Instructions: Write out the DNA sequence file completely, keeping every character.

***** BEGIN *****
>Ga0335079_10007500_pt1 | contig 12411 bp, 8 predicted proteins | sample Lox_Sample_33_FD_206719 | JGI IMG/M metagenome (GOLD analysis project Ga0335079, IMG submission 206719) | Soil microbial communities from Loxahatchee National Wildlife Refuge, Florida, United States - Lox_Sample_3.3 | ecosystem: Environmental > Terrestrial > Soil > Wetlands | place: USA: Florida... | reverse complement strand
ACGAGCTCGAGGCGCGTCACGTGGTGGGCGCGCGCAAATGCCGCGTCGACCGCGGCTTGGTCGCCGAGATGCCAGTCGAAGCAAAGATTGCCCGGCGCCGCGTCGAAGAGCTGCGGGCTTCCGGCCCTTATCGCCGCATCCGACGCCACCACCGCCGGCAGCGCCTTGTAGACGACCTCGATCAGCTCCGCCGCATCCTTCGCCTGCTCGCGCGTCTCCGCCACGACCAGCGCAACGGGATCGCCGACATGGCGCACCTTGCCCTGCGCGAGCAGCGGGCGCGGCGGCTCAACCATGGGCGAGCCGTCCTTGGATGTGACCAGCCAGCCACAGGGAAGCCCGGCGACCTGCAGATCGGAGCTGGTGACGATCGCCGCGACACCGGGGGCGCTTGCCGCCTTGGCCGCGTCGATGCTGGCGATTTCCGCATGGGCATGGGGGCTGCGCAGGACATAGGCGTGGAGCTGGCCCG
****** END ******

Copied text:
>Ga0335079_10007500_pt1 | contig 12411 bp, 8 predicted proteins | sample Lox_Sample_33_FD_206719 | JGI IMG/M metagenome (GOLD analysis project Ga0335079, IMG submission 206719) | Soil microbial communities from Loxahatchee National Wildlife Refuge, Florida, United States - Lox_Sample_3.3 | ecosystem: Environmental > Terrestrial > Soil > Wetlands | place: USA: Florida... | reverse complement strand
ACGAGCTCGAGGCGCGTCACGTGGTGGGCGCGCGCAAATGCCGCGTCGACCGCGGCTTGGTCGCCGAGATGCCAGTCGAAGCAAAGATTGCCCGGCGCCGCGTCGAAGAGCTGCGGGCTTCCGGCCCTTATCGCCGCATCCGACGCCACCACCGCCGGCAGCGCCTTGTAGACGACCTCGATCAGCTCCGCCGCATCCTTCGCCTGCTCGCGCGTCTCCGCCACGACCAGCGCAACGGGATCGCCGACATGGCGCACCTTGCCCTGCGCGAGCAGCGGGCGCGGCGGCTCAACCATGGGCGAGCCGTCCTTGGATGTGACCAGCCAGCCACAGGGAAGCCCGGCGACCTGCAGATCGGAGCTGGTGACGATCGCCGCGACACCGGGGGCGCTTGCCGCCTTGGCCGCGTCGATGCTGGCGATTTCCGCATGGGCATGGGGGCTGCGCAGGACATAGGCGTGGAGCTGGCCCG